Journey through the Ancient Tabernacle

    “Journey through the Ancient Tabernacle,” Liahona, March 2018

    Journey through the Ancient Tabernacle

    As in modern temples, the symbolism in the tabernacle can teach us about our journey back to God’s presence.

    For thousands of years, temples have been a place where God uses priesthood ordinances and sacred covenants to teach His children eternal truths about His plan of salvation.

    During their travels in the wilderness, the people of Israel were commanded to build a tabernacle so that God could “dwell among them” (Exodus 29:46). “Tabernacle literally means ‘place of dwelling’ and was so called in the belief that God literally lived within its sacred confines. When Israel camped, the tabernacle was set up in the precise center of the camp (symbolizing the idea that God was to be the center of his people’s lives).”1

    Consider these items in the tabernacle and what they can teach us about our return to God’s presence.


    Illustrations by Steve Creitz/licensed from

    Tabernacle: The tabernacle consisted of three divisions through which one must pass to reach the presence of God: the outer courtyard, the holy place, and the Holy of Holies (see Exodus 25–30).


    Altar: The law of Moses set forth the sacrifices to be offered here, foreshadowing the Savior and His “great and last sacrifice” (see Alma 34:10). Sacrifice can also symbolize our repentance—giving up our sins and offering a broken heart and contrite spirit (see 3 Nephi 9:19–20; Guide to the Scriptures, “Sacrifice”).

    laver of water

    Laver of water: Before entering the holy place, priests used the brass laver of water to wash their hands and feet (see Exodus 30:19–21), reminding us of our need to be clean as we prepare to return to the Lord’s presence (see 3 Nephi 27:19–20).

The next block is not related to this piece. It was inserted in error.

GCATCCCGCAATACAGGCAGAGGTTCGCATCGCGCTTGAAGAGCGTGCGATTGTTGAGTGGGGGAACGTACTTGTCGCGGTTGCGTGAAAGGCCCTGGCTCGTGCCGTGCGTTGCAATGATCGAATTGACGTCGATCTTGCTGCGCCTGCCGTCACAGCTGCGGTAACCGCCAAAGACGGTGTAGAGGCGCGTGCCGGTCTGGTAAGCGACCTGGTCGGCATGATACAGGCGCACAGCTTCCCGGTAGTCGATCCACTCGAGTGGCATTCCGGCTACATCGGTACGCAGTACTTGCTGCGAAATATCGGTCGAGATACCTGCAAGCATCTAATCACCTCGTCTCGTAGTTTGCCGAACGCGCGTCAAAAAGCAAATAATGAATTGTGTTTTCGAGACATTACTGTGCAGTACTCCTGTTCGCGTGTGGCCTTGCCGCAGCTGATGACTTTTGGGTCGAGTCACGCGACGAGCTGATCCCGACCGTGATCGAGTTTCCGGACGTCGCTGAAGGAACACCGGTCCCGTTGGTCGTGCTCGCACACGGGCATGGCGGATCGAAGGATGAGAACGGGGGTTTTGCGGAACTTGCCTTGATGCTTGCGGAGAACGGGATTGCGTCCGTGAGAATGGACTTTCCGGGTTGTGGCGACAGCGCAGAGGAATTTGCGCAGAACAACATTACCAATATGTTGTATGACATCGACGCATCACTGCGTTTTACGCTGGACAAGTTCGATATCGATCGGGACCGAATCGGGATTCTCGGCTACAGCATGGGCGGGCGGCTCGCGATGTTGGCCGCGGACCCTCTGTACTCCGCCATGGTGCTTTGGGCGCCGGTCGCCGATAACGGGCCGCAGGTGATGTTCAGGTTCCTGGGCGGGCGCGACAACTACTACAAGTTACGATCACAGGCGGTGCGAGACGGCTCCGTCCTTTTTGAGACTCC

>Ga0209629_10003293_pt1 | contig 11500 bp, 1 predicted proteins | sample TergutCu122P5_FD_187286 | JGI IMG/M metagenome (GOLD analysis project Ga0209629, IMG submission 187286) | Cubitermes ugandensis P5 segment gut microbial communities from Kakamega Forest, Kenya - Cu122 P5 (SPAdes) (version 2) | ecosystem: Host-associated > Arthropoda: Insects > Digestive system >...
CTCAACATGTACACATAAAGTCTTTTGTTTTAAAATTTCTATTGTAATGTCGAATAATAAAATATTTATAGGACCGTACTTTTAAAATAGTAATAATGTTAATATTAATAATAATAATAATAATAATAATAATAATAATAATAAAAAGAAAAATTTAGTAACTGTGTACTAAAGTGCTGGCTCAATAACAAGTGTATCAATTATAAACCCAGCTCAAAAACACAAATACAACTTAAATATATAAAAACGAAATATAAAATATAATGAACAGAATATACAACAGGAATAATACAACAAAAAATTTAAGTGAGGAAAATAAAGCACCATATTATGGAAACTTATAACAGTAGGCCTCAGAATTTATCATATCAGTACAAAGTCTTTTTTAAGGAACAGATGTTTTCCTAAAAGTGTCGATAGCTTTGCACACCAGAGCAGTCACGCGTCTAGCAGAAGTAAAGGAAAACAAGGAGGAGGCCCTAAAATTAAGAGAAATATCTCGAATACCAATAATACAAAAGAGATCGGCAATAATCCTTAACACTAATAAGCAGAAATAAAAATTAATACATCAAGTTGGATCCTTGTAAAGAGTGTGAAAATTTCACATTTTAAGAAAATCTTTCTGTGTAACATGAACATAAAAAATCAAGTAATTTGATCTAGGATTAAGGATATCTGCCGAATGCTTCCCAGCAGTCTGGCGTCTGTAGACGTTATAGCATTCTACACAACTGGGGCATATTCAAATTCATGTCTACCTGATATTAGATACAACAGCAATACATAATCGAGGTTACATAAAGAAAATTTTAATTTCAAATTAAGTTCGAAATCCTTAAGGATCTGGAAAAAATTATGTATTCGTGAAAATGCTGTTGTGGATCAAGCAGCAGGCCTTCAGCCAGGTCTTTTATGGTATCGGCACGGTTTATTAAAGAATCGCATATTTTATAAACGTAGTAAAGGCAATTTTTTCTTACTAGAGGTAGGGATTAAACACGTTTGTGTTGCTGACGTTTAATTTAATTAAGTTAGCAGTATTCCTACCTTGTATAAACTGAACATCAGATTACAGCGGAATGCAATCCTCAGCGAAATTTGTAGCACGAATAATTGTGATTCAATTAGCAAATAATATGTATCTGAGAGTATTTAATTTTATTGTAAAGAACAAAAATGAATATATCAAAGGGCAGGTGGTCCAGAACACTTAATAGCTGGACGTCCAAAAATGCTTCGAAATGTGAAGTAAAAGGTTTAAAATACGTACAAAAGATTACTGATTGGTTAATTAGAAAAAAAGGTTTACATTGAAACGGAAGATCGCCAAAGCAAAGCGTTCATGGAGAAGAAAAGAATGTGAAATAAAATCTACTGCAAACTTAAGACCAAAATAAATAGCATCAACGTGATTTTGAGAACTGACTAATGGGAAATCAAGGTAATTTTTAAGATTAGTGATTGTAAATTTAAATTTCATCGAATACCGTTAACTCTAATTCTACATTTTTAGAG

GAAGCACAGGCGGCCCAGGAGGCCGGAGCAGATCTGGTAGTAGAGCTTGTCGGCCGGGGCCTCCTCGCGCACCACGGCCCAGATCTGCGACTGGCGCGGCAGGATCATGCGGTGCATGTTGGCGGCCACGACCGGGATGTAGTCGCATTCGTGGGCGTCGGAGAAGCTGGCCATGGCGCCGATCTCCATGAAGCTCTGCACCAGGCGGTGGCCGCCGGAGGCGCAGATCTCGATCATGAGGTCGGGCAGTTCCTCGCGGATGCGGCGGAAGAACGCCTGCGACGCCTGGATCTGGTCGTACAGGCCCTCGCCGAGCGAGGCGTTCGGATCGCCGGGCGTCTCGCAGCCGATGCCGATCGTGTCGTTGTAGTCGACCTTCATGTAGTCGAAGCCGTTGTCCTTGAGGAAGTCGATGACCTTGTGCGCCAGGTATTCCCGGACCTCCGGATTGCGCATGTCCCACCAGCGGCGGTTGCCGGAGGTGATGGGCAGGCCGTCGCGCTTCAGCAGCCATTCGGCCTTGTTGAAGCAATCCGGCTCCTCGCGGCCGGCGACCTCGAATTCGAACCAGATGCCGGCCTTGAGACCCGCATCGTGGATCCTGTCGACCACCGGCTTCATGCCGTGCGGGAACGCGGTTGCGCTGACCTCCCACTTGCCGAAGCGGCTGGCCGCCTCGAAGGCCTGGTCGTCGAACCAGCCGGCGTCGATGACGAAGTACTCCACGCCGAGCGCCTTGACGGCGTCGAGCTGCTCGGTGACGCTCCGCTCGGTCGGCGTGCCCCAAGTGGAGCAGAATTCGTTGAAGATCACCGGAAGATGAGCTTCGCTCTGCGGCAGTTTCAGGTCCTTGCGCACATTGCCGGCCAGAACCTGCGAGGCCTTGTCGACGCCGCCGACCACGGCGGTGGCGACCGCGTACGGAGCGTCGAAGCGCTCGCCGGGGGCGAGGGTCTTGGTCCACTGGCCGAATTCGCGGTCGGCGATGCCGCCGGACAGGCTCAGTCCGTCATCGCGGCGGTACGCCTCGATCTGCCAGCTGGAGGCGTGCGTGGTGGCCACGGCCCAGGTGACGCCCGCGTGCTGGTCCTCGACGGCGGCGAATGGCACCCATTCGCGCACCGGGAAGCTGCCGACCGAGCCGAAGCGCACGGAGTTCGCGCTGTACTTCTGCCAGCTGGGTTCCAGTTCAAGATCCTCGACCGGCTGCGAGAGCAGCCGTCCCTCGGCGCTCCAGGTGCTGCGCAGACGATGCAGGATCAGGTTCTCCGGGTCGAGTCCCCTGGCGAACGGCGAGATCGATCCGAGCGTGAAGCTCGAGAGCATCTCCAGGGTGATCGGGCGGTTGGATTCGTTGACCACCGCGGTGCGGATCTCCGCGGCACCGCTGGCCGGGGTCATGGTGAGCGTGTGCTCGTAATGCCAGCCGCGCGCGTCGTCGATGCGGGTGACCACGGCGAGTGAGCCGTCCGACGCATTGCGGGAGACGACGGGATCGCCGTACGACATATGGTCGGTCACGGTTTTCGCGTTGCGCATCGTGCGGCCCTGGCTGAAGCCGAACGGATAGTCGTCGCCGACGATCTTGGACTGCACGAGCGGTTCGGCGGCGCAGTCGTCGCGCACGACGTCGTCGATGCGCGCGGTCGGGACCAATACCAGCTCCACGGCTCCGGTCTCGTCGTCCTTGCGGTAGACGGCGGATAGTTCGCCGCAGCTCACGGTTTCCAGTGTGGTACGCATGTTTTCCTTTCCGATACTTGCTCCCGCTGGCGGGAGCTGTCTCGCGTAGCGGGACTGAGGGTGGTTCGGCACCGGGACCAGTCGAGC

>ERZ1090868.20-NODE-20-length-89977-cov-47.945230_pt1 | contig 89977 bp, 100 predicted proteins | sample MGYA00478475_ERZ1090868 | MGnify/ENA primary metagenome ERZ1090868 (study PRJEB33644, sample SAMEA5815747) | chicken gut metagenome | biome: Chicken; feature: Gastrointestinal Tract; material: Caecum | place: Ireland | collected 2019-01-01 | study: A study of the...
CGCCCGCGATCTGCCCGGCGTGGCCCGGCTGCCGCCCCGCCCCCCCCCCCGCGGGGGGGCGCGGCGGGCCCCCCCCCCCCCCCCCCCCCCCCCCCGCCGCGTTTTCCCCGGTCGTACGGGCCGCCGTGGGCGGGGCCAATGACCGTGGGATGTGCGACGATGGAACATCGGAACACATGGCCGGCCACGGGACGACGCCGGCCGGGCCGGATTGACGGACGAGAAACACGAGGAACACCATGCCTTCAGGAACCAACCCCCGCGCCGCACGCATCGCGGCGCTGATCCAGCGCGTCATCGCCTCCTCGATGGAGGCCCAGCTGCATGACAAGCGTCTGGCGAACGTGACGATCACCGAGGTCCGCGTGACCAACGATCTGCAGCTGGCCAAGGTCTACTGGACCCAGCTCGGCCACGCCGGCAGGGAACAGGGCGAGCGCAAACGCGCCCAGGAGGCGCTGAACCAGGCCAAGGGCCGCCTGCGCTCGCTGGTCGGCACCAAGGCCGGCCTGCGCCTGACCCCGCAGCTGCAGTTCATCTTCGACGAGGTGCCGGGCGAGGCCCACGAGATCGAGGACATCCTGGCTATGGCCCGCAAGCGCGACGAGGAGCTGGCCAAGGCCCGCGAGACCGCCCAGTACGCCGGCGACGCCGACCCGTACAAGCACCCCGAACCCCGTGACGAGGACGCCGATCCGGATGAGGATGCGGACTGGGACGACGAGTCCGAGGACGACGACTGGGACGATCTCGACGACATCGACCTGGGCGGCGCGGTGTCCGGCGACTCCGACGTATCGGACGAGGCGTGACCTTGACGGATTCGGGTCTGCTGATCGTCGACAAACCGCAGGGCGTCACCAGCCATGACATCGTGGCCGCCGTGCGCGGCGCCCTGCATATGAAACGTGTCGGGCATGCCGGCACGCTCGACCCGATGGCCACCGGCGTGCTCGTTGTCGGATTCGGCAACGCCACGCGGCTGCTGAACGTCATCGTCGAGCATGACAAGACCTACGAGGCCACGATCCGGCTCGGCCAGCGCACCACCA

table of shewbread

    Table of Shewbread: Twelve loaves of unleavened bread were placed each Sabbath on the table of shewbread, a word meaning “bread of the presence” in Hebrew (see Exodus 25:30). The loaves were eaten in the holy place every Sabbath as “an everlasting covenant” (see Leviticus 24:5–9).


    Candlestick: The seven lamps burned pure olive oil, providing light to the holy place (see Leviticus 24:2–4). This can remind us of the Light of Christ and the Holy Ghost, the sources of spiritual light.

    altar of incense

    Altar of Incense: The priests burned incense each morning and night on an altar placed before the veil. The ascending smoke can represent prayers ascending to heaven (see Revelation 5:8).


    Veil: The high priest entered the Holy of Holies through a veil. Cherubim, or angels, were embroidered on the veil (see Exodus 26:31–33; D&C 132:19). The veil can remind us that as we are now veiled from God’s presence, the great High Priest—Jesus Christ—can part the veil.

    holy of holies

    Holy of Holies: The high priest entered this most sacred part of the tabernacle once a year, on the Day of Atonement. The Holy of Holies represented the presence of God and contained the ark of the covenant, the lid of which was called the mercy seat. “There I will meet with thee,” the Lord told Moses, “and I will commune with thee” (Exodus 25:22; see also Exodus 29:43; 30:36).2


    1. The Life and Teachings of Jesus and His Apostles (1979), 390.

    2. In Paul’s epistle to the Hebrews (chapters 8–10), the tabernacle is used to teach how the great High Priest, Jesus Christ, “by his own blood he entered in once into the holy place, having obtained eternal redemption for us” (9:12). Because of this redemption, we are also able “to enter into the holiest [place] by the blood of Jesus” (10:19).